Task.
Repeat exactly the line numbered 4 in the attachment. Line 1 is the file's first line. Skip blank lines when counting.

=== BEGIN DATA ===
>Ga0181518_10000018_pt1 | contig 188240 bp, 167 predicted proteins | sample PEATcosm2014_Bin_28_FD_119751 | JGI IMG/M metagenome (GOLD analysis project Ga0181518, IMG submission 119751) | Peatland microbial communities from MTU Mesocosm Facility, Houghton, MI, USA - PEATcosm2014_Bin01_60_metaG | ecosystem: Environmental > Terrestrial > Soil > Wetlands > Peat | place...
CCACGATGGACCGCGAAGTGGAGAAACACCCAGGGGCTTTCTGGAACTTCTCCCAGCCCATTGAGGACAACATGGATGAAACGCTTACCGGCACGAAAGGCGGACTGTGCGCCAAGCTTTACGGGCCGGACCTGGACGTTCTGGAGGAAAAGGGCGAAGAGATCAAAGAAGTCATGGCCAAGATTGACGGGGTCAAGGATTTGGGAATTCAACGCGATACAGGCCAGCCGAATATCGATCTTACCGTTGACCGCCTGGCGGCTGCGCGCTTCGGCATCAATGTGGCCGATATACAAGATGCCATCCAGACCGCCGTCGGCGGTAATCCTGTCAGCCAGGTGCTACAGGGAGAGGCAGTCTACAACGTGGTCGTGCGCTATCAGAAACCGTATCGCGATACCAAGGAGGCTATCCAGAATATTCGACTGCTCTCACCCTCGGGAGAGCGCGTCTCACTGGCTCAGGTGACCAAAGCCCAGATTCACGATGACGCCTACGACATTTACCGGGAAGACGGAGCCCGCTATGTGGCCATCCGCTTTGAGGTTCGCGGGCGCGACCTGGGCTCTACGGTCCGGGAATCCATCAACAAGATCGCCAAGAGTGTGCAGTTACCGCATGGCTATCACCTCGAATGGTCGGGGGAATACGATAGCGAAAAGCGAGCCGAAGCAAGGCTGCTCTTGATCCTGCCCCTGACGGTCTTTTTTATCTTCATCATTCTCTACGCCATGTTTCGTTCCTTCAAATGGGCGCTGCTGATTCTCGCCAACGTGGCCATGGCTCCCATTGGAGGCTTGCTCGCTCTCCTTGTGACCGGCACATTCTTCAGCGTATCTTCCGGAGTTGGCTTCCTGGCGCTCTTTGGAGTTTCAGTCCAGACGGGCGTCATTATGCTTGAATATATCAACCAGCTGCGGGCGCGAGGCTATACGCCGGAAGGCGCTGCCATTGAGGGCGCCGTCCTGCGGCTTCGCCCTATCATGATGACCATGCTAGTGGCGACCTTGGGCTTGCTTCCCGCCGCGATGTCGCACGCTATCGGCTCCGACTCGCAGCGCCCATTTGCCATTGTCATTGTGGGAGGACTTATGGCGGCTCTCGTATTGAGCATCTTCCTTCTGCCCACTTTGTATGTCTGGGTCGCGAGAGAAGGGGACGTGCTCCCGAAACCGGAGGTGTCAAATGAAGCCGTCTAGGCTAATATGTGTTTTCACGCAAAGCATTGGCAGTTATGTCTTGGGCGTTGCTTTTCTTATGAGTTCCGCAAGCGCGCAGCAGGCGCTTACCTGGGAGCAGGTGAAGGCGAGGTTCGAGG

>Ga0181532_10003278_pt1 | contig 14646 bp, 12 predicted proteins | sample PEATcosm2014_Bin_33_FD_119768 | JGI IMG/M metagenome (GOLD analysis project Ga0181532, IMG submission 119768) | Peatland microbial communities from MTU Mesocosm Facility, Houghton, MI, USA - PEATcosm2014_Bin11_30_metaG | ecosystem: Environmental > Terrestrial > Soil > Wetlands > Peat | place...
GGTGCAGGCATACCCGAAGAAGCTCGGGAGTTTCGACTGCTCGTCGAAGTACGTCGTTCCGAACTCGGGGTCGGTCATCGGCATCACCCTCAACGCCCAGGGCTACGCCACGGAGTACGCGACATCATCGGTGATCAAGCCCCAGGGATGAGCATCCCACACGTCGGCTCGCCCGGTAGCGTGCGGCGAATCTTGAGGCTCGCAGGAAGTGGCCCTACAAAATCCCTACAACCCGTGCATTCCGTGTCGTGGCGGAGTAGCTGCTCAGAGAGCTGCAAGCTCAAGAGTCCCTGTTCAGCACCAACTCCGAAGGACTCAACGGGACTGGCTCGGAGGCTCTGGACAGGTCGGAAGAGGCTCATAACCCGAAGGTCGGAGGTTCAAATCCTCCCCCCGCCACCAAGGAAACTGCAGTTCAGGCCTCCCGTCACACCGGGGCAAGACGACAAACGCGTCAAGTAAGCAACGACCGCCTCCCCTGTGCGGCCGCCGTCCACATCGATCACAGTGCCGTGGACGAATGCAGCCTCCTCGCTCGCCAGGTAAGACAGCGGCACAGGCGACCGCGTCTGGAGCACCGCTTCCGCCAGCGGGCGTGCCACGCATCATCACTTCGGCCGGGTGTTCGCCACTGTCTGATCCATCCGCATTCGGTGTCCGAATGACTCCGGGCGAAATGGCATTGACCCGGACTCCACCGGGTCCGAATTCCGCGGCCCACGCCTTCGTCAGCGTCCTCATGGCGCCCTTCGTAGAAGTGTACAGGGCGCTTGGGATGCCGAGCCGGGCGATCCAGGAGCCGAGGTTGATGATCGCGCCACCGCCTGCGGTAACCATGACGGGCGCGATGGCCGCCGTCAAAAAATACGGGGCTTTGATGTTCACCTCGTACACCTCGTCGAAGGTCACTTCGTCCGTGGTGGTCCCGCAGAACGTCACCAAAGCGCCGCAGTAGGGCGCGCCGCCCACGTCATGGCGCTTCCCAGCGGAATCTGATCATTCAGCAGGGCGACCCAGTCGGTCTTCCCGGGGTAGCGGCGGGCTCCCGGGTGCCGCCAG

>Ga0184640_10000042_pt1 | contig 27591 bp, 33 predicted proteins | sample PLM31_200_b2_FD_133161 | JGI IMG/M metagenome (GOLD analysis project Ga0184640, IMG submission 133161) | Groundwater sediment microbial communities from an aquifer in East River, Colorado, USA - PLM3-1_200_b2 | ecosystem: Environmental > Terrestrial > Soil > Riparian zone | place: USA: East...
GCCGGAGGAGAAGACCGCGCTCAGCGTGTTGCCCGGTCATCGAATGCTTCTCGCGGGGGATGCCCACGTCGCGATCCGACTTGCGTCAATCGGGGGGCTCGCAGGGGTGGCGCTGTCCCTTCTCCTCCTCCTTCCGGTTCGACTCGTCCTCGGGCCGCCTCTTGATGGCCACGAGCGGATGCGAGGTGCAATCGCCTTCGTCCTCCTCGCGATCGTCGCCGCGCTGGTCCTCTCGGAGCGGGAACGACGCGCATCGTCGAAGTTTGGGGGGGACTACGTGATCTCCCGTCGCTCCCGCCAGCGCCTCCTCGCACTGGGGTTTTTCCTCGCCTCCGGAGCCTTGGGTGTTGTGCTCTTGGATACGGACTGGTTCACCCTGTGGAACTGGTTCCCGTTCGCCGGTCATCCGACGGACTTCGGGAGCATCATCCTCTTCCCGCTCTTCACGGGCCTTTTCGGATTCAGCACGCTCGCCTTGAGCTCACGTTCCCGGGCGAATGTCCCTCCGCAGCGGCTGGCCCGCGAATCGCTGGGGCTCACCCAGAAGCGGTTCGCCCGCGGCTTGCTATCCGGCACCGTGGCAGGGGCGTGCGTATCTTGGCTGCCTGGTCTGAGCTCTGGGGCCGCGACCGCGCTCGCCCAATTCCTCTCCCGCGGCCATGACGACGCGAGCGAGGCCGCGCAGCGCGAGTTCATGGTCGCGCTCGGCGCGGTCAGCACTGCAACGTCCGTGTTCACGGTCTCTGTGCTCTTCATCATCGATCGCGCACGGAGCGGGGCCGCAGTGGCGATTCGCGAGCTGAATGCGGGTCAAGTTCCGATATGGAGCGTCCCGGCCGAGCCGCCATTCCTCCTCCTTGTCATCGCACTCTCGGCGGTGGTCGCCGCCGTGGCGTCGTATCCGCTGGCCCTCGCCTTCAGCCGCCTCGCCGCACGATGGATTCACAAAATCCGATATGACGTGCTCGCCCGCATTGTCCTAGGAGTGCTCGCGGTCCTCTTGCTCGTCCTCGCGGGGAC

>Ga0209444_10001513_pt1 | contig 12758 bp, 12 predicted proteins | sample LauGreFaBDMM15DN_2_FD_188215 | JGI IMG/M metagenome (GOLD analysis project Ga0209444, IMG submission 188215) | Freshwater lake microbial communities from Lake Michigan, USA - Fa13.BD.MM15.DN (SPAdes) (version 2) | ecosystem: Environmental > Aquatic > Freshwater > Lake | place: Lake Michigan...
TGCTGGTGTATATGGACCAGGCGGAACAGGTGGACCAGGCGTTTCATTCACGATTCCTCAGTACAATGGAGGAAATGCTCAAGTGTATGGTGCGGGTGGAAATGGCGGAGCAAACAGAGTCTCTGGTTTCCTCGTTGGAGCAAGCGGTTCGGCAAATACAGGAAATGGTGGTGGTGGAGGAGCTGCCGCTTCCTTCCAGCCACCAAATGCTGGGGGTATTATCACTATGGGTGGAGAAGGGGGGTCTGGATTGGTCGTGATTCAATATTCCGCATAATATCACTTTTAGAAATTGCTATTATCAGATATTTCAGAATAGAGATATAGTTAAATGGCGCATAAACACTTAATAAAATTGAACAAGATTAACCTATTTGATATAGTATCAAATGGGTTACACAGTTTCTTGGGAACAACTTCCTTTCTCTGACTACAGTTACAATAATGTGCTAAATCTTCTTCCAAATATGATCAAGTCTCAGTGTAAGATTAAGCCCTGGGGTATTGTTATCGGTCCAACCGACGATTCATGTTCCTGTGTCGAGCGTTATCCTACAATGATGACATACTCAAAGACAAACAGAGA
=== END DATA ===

GGTGCAGGCATACCCGAAGAAGCTCGGGAGTTTCGACTGCTCGTCGAAGTACGTCGTTCCGAACTCGGGGTCGGTCATCGGCATCACCCTCAACGCCCAGGGCTACGCCACGGAGTACGCGACATCATCGGTGATCAAGCCCCAGGGATGAGCATCCCACACGTCGGCTCGCCCGGTAGCGTGCGGCGAATCTTGAGGCTCGCAGGAAGTGGCCCTACAAAATCCCTACAACCCGTGCATTCCGTGTCGTGGCGGAGTAGCTGCTCAGAGAGCTGCAAGCTCAAGAGTCCCTGTTCAGCACCAACTCCGAAGGACTCAACGGGACTGGCTCGGAGGCTCTGGACAGGTCGGAAGAGGCTCATAACCCGAAGGTCGGAGGTTCAAATCCTCCCCCCGCCACCAAGGAAACTGCAGTTCAGGCCTCCCGTCACACCGGGGCAAGACGACAAACGCGTCAAGTAAGCAACGACCGCCTCCCCTGTGCGGCCGCCGTCCACATCGATCACAGTGCCGTGGACGAATGCAGCCTCCTCGCTCGCCAGGTAAGACAGCGGCACAGGCGACCGCGTCTGGAGCACCGCTTCCGCCAGCGGGCGTGCCACGCATCATCACTTCGGCCGGGTGTTCGCCACTGTCTGATCCATCCGCATTCGGTGTCCGAATGACTCCGGGCGAAATGGCATTGACCCGGACTCCACCGGGTCCGAATTCCGCGGCCCACGCCTTCGTCAGCGTCCTCATGGCGCCCTTCGTAGAAGTGTACAGGGCGCTTGGGATGCCGAGCCGGGCGATCCAGGAGCCGAGGTTGATGATCGCGCCACCGCCTGCGGTAACCATGACGGGCGCGATGGCCGCCGTCAAAAAATACGGGGCTTTGATGTTCACCTCGTACACCTCGTCGAAGGTCACTTCGTCCGTGGTGGTCCCGCAGAACGTCACCAAAGCGCCGCAGTAGGGCGCGCCGCCCACGTCATGGCGCTTCCCAGCGGAATCTGATCATTCAGCAGGGCGACCCAGTCGGTCTTCCCGGGGTAGCGGCGGGCTCCCGGGTGCCGCCAG